Surveillance, privatisation and the role of technology
Surveillance-led responses to Covid-19 have been largely based on the extraction of personal data stemming from public-private partnerships. The privatisation of surveillance, whereby the private sector is requested to collect and retain personal data and allow access of this data to state authorities, is not new- it has been a key component to emergency responses to terrorism since 9/11. In the digital era, the role and powers of the private sector, and in particular of the tech giants, in this privatised surveillance paradigm becomes even more prominent. This is clearly the case in managing Covid-19, where tech giants have essentially become gatekeepers of fundamental rights protection and of the reconfiguration of the relationship between the citizen and the state. Reliance on the private sector in the development of public-private partnerships in this context raises a number of challenges of transparency, accountability and the rule of law. These challenges are compounded by the related reliance on technology (developed largely by the private sector) in providing credible solutions to very complex problems. The uncritical belief in the infallibility of technology may have profound fundamental rights and rule of law implications. Surveillance systems based on automatic algorithmic assessments and decision-making leave little – if any- room for challenging their results and for providing an effective remedy to affected individuals. In addition to the erosion of the rule of law this situation would entail, over-reliance on technology may also lead to the depoliticisation of the debate on the multiple challenges surveillance responses to Covid-10 pose to democratic societies. These concerns become more acute in the current push to interconnect national Covid-19 surveillance systems irrespective of their nature under the banner of ‘interoperability.’ Interoperability has appeared in the realm of EU law as a mechanism of interconnecting primarily a number of EU immigration databases- presented as a technical solution, it presents a number of profound fundamental rights and rule of law challenges (http://www.migrationpolicycentre.eu/interoperability-as-a-rule-of-law-challenge/ )In responses to Covid-19, these fundamental rights and rule of law challenges extend to the surveillance of mobility, including the cross-border movement and mobility, of citizens within the EU and beyond. With ongoing surveillance of mobility based on technology and interoperability, one wonders whether movement within Europe’s Area of Freedom, Security and Justice is really free.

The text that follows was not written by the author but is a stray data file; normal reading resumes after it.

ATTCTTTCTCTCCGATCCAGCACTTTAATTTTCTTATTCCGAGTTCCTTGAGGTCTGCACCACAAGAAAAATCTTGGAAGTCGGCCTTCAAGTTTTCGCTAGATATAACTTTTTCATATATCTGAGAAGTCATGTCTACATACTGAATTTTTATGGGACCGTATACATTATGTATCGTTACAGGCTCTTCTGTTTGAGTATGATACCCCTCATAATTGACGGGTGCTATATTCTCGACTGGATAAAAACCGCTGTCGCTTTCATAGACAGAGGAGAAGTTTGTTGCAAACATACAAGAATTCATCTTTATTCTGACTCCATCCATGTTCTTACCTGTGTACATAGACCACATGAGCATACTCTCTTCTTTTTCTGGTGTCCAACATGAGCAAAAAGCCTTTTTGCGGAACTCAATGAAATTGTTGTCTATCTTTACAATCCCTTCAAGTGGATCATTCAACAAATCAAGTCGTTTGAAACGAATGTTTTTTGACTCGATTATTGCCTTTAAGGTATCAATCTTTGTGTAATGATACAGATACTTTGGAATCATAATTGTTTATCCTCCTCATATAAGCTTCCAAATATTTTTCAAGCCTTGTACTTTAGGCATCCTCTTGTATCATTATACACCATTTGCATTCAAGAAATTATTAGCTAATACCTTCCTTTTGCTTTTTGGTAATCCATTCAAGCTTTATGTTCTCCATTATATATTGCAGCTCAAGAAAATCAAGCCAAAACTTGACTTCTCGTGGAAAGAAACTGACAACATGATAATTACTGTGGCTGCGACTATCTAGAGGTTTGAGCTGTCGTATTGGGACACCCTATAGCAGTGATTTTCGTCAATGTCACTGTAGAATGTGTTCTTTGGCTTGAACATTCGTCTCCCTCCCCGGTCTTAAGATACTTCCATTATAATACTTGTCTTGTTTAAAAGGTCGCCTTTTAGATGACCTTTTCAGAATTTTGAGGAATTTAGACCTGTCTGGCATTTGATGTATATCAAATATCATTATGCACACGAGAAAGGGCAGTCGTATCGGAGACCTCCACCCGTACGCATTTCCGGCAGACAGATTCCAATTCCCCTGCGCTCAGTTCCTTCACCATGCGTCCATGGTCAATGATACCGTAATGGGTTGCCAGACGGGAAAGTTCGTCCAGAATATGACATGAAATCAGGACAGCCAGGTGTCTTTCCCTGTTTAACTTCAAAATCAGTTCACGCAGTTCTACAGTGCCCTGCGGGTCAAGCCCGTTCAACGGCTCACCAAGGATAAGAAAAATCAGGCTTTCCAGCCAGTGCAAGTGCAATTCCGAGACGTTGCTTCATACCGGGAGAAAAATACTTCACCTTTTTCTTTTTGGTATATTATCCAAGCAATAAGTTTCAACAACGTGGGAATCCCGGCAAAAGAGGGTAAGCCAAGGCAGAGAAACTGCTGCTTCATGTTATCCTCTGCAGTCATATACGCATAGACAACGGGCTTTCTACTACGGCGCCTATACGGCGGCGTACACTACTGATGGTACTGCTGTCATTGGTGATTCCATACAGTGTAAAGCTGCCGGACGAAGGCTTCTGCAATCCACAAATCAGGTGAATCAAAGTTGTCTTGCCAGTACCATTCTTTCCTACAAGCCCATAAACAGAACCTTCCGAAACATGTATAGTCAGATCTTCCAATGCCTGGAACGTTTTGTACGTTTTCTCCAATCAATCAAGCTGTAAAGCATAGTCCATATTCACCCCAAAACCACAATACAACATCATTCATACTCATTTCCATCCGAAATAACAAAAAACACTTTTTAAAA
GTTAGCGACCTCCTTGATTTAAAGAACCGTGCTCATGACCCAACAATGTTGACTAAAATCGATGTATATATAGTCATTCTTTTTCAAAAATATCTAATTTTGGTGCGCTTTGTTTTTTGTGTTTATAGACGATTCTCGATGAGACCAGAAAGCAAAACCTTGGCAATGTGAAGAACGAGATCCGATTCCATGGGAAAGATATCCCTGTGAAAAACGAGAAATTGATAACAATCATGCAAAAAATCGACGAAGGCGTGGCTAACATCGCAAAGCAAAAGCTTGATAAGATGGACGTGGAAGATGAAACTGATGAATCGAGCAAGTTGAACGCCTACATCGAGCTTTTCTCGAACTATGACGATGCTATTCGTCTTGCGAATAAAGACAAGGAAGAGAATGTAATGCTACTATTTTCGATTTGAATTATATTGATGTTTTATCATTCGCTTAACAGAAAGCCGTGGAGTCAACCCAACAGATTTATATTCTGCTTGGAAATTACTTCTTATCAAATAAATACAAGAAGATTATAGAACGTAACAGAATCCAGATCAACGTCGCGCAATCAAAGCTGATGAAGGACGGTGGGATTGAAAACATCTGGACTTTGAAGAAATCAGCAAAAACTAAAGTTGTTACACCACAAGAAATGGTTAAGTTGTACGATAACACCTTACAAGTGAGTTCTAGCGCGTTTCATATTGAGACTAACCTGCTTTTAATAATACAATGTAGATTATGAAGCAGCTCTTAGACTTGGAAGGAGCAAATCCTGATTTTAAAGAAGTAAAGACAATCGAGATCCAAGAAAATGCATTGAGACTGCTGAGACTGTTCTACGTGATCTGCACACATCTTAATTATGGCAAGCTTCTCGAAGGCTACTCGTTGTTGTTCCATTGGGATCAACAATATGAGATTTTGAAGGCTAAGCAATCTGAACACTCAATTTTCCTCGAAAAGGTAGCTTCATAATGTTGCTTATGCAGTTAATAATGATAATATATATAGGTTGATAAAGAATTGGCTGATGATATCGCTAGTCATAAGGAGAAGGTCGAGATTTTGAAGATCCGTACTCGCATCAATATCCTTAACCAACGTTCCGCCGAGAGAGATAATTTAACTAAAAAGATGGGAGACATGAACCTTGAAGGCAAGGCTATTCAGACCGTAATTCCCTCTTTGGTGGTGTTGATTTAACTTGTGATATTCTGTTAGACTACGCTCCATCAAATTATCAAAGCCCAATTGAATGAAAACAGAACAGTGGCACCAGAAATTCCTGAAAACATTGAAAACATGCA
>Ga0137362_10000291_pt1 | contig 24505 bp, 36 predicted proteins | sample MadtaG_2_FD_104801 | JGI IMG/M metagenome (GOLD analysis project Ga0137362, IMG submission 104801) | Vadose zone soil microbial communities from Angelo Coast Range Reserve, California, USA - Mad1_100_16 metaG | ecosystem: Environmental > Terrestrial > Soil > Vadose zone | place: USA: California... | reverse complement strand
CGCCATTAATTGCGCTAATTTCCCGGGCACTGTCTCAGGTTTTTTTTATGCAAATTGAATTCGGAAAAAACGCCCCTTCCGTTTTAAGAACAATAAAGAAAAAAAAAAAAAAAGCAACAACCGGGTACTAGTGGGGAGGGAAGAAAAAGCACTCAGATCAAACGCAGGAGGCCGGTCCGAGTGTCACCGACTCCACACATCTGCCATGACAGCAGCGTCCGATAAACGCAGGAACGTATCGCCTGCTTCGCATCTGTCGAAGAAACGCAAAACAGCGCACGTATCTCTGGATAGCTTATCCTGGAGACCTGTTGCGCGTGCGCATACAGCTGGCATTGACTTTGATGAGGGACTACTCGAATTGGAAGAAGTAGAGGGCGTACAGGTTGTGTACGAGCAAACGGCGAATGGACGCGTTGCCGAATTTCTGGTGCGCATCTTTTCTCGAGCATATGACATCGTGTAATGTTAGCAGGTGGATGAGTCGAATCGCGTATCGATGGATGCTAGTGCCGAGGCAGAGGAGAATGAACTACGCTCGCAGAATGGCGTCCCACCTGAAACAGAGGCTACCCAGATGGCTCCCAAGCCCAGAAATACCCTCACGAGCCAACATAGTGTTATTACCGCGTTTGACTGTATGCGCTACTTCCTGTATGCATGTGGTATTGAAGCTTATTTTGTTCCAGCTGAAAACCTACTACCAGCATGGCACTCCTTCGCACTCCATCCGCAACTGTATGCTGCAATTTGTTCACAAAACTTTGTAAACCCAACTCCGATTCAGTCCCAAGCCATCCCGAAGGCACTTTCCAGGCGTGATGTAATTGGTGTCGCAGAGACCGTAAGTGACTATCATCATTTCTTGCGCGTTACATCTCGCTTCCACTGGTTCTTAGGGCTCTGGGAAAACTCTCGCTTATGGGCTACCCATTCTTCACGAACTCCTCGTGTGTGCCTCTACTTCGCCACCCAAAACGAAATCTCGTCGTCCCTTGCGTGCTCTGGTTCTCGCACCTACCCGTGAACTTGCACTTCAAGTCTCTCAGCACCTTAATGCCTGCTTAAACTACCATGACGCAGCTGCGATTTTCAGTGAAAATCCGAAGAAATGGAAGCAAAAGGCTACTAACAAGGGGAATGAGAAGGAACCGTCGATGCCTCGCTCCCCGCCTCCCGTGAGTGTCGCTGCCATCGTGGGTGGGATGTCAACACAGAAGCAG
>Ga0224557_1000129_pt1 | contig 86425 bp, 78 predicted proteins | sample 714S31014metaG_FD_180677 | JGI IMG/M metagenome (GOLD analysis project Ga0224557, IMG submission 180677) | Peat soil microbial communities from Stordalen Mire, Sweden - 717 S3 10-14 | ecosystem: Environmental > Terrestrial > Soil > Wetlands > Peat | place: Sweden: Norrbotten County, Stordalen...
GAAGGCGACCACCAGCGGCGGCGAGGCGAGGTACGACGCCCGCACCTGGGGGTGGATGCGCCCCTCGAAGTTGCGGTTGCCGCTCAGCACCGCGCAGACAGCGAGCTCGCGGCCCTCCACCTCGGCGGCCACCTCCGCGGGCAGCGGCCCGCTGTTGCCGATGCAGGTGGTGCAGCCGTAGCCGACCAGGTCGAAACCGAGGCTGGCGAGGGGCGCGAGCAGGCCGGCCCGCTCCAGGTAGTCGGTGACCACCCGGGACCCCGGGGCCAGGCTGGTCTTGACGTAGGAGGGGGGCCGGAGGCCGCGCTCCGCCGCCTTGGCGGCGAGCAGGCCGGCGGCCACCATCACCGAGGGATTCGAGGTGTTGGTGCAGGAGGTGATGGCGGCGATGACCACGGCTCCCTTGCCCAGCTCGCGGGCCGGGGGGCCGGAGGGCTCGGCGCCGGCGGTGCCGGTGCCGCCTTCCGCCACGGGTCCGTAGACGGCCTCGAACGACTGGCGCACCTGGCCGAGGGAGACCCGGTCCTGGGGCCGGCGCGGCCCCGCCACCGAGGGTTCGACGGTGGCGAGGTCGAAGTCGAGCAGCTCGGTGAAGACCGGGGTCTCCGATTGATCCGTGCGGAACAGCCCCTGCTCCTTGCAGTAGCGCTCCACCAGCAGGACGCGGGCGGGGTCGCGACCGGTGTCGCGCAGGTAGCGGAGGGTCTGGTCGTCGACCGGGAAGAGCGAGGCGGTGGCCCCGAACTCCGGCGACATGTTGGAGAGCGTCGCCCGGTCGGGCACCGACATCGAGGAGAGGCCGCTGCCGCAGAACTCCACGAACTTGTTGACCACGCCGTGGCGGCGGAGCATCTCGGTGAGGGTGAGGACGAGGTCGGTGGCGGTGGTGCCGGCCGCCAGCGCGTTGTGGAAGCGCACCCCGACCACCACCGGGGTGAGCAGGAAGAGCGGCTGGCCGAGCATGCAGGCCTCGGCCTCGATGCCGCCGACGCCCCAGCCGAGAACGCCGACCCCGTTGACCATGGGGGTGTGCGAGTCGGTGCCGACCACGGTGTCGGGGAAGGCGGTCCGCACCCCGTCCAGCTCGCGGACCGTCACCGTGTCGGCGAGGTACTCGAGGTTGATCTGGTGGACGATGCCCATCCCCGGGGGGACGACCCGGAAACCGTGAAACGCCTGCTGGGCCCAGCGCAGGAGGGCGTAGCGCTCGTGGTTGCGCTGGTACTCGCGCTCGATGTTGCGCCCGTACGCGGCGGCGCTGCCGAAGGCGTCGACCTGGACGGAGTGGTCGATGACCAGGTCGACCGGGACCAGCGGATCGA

After Covid-19: Securitisation, mission creep and the normalisation of the state of emergency
Surveillance-led responses to Covid-19 have been based on the securitsation of health, treating Covid-19 as an emergency threat justifying emergency measures. Here, a number of lessons can be learned from global responses to other phenomena deemed to be existential threats, and in particular terrorism after 9/11. Counter-terrorism responses have led to the introduction of a series of measures challenging fundamental legal and constitutional principles and justified on the basis of the state of emergency. It has taken years for courts to push back against some of these measures, but with every new terrorist attacks emergency legislation has returned and proliferated- leading in many instances in the normalisation of the state of emergency in democratic societies. A similar danger arises regarding the responses to Covid-19. As Harari observes, temporary measures have a nasty habit of outlasting emergencies, especially as there is always a new emergency lurking on the horizon. Vigilance is required so that any current measures justified by governments as emergency measures remain temporary and time-limited, and are accompanied by robust independent judicial oversight. Moreover, the framing of Covid-19 surveillance responses as emergency measures must be critically scrutinised on a case-by-case basis, in order to avoid mission creep and to ensure that any new measures comply fully with legality and proportionality.